After the Flood, a Renewal

Cedar Rapids is still recovering from the flood of 2008. The northern tributaries of the Mississippi overflowed six years ago, leaving 10 square miles of Iowa’s second largest city underwater.

Among the devastation were many houses of worship. We arrived at St. Patrick’s Parish and saw a beautiful stone church and adjacent office. Peering into a window of the parish office it was obvious that it was being renovated.

Occupying buildings behind what was the church was a temporary church space and parish offices. Upon entering the new parish office is a keepsake clock. It is unusually discolored below a stark line in the finish, marking the flood’s waterline in the city.

We were cordially welcomed by Father Ivan Nienhaus, who invited us to place the Black Madonna in the Eucharistic Adoration chapel. We normally place the icon in the sanctuary of the church, but we quickly learned that their Eucharistic Adoration chapel has been serving the St. Patrick’s community as a small church where daily Mass is celebrated. The Black Madonna rested next to her Son in the very busy Adoration Chapel that is open from 9:00 am to 9:00 pm Monday through Friday. The Black Madonna received a steady stream of visitors throughout the day and night.

Although this church is named for the patron saint of Ireland, the community is mainly Czech. Czech immigration into Iowa was initially into farming communities; particularly the Northeast corner of Iowa in the city of Spillville, when Czechs first arrived in Iowa around 1850. Later many Czech immigrants who came to Cedar Rapids worked in Sinclair’s meatpacking plant that was owned by an Irish immigrant T.M. Sinclair. Czech immigrants wrote home and encouraged others to come since T.M. Sinclair was well known for hiring immigrant workers. Today, Cedar Rapids has the largest Czech population of any city outside of Europe.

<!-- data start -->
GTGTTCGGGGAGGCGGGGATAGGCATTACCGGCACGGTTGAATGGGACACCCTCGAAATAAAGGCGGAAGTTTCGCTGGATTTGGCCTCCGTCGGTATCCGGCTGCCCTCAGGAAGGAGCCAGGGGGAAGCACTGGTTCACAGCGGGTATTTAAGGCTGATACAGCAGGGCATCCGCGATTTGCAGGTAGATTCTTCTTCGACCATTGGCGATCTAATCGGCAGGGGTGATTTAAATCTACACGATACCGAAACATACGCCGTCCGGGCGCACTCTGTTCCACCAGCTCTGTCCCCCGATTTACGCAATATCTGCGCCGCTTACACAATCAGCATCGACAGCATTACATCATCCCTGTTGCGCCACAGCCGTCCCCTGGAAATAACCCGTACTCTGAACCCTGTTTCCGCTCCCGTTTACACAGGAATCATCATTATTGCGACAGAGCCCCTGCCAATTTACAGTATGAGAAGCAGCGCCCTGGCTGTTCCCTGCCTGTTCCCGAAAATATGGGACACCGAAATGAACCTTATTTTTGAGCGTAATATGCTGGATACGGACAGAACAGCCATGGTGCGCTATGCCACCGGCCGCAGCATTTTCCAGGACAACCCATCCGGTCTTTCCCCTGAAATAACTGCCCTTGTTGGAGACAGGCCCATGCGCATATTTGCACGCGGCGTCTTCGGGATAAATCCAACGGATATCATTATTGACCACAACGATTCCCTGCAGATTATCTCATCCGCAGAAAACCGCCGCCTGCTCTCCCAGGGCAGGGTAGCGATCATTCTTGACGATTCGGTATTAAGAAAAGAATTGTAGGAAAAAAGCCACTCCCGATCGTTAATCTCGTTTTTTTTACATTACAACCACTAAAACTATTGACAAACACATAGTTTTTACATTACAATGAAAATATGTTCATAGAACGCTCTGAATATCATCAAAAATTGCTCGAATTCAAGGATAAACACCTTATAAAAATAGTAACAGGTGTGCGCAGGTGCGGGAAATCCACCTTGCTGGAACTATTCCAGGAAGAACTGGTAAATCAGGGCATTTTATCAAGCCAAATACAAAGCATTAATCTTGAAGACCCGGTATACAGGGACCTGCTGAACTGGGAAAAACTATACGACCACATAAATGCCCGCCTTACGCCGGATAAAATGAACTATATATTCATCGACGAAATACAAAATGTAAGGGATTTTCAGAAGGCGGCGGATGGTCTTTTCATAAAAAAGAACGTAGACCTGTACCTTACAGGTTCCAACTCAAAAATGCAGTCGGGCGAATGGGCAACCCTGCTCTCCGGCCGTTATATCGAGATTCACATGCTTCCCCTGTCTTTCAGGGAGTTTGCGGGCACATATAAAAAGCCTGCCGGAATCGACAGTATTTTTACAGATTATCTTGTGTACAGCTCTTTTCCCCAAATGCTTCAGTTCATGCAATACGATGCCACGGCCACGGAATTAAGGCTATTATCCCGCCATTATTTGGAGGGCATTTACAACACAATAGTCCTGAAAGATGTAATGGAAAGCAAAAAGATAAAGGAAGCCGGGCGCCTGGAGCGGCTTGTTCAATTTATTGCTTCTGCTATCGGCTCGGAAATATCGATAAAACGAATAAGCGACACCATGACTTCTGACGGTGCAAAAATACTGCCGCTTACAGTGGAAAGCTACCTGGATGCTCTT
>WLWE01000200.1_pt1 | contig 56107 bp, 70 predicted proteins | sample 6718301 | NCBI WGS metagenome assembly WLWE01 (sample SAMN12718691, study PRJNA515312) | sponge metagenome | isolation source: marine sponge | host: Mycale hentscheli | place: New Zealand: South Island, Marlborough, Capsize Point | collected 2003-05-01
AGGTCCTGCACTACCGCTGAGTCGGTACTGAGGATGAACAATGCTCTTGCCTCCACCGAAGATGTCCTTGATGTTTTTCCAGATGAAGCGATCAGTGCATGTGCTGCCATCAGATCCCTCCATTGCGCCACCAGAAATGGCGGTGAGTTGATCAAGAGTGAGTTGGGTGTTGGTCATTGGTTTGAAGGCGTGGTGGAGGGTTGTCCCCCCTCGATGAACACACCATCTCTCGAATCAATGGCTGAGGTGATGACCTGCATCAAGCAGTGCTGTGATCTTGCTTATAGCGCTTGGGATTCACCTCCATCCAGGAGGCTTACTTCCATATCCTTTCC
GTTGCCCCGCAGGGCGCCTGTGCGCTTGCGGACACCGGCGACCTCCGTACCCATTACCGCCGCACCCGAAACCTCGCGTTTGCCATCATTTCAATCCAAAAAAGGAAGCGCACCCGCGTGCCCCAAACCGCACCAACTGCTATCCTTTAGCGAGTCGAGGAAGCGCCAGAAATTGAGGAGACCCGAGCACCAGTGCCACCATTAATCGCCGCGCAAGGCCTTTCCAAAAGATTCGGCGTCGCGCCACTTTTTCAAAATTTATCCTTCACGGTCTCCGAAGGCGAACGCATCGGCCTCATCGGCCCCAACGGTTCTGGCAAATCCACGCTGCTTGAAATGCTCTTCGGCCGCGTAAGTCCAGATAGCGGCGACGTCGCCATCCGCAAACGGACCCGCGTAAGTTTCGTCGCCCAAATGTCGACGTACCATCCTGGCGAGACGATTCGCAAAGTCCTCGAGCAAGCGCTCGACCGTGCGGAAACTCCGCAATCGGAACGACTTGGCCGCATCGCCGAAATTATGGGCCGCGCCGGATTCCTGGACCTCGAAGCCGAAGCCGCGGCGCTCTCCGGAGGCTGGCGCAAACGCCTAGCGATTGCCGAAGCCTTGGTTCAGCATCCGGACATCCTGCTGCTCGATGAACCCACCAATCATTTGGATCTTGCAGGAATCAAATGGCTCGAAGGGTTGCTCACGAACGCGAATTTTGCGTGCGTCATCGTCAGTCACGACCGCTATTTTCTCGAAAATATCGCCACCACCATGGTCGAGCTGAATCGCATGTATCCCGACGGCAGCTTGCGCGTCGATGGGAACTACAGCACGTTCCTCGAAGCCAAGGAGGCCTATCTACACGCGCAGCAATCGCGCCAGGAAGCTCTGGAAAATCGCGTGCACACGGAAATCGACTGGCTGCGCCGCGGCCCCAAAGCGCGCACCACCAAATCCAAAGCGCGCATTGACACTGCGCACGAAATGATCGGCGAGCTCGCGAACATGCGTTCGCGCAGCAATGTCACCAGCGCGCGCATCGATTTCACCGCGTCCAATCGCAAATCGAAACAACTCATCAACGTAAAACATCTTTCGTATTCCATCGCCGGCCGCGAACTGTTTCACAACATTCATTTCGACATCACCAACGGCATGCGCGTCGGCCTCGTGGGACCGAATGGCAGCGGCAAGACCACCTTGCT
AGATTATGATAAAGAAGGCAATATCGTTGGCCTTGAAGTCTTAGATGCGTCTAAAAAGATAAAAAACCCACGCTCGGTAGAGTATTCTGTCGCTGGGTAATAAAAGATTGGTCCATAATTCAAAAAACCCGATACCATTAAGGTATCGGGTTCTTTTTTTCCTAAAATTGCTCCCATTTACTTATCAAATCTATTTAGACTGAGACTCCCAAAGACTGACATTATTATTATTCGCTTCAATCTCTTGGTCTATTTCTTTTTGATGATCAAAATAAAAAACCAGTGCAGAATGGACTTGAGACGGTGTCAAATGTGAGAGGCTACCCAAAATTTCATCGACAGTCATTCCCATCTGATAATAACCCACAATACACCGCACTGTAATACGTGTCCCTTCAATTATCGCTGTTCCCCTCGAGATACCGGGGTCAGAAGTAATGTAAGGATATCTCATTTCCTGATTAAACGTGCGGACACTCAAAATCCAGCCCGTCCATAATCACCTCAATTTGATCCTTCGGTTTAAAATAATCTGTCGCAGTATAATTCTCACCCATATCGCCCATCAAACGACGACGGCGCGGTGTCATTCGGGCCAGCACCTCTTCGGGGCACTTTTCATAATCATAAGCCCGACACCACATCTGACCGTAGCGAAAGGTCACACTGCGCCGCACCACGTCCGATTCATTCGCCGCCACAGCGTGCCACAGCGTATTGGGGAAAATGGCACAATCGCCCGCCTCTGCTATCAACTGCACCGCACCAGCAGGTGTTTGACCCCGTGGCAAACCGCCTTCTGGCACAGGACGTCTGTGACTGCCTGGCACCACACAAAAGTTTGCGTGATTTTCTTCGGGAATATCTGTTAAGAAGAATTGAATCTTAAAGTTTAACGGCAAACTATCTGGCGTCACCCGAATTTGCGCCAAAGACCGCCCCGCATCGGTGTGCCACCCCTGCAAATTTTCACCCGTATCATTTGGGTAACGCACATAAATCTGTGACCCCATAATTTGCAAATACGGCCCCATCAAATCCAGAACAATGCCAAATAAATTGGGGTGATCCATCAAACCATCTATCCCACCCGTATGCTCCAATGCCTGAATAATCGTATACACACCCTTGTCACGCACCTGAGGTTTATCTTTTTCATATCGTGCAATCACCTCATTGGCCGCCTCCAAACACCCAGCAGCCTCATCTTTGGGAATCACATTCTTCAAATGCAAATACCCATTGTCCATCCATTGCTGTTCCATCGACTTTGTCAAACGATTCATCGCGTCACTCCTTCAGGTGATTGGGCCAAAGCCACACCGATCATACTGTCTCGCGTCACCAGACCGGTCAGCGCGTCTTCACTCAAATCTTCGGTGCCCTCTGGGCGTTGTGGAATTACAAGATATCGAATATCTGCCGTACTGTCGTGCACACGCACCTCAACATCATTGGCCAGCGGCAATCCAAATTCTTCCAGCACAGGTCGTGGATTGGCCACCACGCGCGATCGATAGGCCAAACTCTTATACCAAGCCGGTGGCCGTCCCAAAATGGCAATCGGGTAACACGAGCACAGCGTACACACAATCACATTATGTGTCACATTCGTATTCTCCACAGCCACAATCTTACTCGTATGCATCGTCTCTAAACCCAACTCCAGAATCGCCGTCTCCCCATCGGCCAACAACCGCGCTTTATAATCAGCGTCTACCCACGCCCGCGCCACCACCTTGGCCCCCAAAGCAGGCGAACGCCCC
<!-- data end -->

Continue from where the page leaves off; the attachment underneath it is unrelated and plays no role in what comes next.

The Catholic Faith came to Poland through the baptism of Mieszko I in 966 A.D. It is thought that the Bohemian (Czech) princess Dobrawa contributed to his decision to be baptized.4 Slavic people, the local Czech community showed a wonderful devotion to the Black Madonna during her visit. Fr. West celebrated two Masses and spoke to area directors of religious education about Our Lady of Czestochowa. We thank God that such an opportunity arose to further spread devotion to the Blessed Virgin Mary under the title of Our Lady of Czestochowa, and to have more praying for the From Ocean to Ocean Campaign in Defense of life. It was good to see so many Czech people, whose history is so closely intertwined with Poland’s, sharing the devotion.

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